Is there a way to cancel a completion once it has been started? I sometimes foolishly press tab to autocomplete make targets (only from sheer indolence) and then end up having to wait for a longer time than if I had just typed the whole of "install" or "check" out myself.

I didn't see anything of note in the zshzle man page, but maybe I missed something? Do any other shells have this capability?

EDIT: Trivial answer. So instead: is there a way for zsh to estimate that tab completion would take a relatively long time to execute and instead ask whether the user would like this to be done?

  • 2
    ctrl-c doesn't work?
    – llua
    Commented May 26, 2012 at 19:25
  • 1
    Damn it, it does! That didn't occur to me for some reason. I guess I thought Ctrl-C would have done something more dramatic. Delete the question? (Or maybe you want some rep?)
    – Zorawar
    Commented May 26, 2012 at 19:29
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    I don't think there is a way to estimate the time it takes for a tab completion. You may cache results but that's probably it. Commented May 26, 2012 at 22:31
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    @zorawar, I am just trying to help, not get high score :]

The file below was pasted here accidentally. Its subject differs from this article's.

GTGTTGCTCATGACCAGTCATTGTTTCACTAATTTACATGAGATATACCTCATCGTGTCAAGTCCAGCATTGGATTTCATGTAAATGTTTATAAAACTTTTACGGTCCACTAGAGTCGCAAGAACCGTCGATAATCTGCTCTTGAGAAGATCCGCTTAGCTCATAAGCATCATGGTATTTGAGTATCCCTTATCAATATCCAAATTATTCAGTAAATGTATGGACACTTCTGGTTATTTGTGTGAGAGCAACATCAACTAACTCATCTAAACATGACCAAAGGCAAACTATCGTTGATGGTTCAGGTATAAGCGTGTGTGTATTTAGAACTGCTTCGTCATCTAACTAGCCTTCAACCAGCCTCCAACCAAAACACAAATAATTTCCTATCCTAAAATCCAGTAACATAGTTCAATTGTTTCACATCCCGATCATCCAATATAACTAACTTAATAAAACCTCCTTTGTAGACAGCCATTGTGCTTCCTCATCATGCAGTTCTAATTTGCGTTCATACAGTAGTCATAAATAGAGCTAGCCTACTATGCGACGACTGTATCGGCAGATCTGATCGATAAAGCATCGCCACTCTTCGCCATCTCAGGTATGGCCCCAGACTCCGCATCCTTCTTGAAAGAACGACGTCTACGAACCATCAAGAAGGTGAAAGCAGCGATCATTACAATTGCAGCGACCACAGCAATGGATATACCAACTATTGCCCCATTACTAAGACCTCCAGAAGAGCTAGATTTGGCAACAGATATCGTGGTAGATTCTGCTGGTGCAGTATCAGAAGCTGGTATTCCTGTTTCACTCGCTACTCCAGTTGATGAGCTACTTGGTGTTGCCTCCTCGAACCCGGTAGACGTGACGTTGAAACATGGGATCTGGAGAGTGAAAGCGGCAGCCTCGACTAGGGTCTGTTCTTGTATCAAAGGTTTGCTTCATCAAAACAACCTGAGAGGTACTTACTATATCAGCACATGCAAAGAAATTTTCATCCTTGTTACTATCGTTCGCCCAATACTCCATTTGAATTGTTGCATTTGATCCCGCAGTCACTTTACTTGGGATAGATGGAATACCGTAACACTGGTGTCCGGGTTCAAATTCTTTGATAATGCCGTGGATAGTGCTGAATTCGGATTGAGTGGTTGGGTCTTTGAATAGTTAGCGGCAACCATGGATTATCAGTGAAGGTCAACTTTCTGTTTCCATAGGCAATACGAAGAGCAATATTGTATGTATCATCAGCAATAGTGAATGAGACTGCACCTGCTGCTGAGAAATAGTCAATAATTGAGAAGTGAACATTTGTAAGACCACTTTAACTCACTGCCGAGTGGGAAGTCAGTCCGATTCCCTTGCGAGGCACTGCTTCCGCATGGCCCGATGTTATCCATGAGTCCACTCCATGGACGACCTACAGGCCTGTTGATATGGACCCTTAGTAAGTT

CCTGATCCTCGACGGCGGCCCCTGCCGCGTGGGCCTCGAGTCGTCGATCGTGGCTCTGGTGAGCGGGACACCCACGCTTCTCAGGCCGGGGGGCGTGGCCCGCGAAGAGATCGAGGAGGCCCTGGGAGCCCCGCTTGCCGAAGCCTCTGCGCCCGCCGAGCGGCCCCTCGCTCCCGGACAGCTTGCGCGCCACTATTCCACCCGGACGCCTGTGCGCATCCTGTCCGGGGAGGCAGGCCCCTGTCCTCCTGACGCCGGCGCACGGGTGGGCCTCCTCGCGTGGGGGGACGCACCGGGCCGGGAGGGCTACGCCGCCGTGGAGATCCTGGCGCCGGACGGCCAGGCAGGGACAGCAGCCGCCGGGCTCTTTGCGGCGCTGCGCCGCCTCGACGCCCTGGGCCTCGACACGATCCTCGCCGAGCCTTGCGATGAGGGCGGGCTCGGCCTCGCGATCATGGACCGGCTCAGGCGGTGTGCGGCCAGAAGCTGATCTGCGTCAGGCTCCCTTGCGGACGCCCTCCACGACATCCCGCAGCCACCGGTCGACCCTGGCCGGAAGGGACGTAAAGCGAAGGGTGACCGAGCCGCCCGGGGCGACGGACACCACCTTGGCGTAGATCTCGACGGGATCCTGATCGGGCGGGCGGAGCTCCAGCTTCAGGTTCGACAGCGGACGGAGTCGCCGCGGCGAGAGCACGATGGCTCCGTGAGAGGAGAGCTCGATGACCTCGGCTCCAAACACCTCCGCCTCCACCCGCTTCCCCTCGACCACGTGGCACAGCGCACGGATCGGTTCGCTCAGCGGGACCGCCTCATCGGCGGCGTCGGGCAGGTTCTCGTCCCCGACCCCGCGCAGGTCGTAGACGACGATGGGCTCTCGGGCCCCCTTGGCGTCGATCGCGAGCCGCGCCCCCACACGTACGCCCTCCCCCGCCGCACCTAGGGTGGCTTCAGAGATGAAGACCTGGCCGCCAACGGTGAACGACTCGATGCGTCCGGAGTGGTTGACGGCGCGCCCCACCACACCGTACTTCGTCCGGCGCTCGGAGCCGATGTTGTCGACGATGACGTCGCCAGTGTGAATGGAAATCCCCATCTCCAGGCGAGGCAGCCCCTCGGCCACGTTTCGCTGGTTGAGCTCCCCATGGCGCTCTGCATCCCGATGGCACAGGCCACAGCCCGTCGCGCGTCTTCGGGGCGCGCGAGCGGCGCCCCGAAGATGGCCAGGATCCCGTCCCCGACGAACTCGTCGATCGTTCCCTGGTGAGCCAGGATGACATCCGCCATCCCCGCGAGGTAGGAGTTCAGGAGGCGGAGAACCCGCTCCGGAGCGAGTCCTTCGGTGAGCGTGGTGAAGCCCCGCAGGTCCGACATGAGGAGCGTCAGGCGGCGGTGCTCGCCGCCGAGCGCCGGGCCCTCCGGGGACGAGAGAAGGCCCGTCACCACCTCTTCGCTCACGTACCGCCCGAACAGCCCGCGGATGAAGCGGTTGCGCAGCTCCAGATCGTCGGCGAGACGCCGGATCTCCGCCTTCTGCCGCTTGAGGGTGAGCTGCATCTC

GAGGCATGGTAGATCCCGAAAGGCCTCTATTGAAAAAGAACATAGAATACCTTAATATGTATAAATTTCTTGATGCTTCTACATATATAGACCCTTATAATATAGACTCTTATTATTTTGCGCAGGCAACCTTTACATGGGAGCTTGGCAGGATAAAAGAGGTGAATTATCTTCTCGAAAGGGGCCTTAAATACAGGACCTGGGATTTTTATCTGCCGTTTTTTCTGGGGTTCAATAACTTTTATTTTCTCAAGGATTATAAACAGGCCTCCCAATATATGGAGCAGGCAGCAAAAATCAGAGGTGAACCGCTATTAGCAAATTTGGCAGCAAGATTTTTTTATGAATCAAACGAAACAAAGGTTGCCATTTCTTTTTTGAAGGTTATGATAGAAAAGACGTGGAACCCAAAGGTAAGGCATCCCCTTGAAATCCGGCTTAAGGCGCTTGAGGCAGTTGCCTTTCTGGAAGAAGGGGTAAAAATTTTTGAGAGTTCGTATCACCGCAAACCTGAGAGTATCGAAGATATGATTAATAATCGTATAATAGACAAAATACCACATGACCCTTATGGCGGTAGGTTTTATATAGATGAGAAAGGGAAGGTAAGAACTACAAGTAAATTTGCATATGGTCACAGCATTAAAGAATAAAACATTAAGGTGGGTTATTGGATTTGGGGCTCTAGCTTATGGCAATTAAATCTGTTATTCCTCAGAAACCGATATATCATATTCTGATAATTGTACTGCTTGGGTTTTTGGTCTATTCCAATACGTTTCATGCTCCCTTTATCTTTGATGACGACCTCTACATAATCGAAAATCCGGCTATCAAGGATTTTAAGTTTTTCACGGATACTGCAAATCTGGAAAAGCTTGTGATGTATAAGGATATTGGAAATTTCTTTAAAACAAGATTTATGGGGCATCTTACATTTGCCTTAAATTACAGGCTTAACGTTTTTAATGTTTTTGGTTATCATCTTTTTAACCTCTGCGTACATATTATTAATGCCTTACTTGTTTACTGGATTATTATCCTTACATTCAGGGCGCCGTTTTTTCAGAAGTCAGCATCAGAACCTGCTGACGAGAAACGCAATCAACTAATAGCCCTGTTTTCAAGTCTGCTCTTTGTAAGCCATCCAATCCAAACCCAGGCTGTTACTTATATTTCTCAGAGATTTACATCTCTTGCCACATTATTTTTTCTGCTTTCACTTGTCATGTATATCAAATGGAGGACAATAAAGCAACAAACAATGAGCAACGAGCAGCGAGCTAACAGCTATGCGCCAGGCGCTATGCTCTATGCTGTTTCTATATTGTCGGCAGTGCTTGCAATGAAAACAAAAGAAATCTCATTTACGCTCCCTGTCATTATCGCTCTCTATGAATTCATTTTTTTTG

– llua
    Commented May 26, 2012 at 23:26
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    ctrl-c does not work for all zsh's completion mechanisms. If anyone knows of other ways to halt this. It would be great to have that answer here.
    – xer0x
    Commented Sep 30, 2013 at 17:28

2 Answers 2


A SIGINT interrupts the current completion operation and brings you back to the line editor. So press Ctrl+C. The effect might not be immediate: the interpreter only checks for signals at certain points during execution (they're frequent, though), and the signal might take a while if the zsh process is blocked in a system call (for example, if it's waiting for a filesystem to respond).

Unfortunately, if you press Ctrl+C at the wrong time and there is no completion in progress by the time the signal is delivered, your current command line will be canceled. This is difficult to fix without having two different interrupt keys, one for completion and one for the rest, and I'm not sure if zsh supports this.

It's not really feasible to warn you if a completion might take a long time. The speed of a completion function is often mainly driven by the speed at which some information can be read from the filesystem; whether this information is in cache or not, how much there is, and what kind of a filesystem it is (e.g. ramdisk, hard disk or NFS mount) has a lot of influence.

  • 1
    Perhaps a configurable timeout for tab completion would be a sane default.
    – antiduh
    Commented Jun 14, 2013 at 20:16

You could use ctrl+k to cancel the auto-completion. however i can not find any information from zsh guide either, but it does cancel auto-completion.

  • for me ctrl+k confirms the current selection
    – xeruf
    Commented Apr 16, 2021 at 16:54

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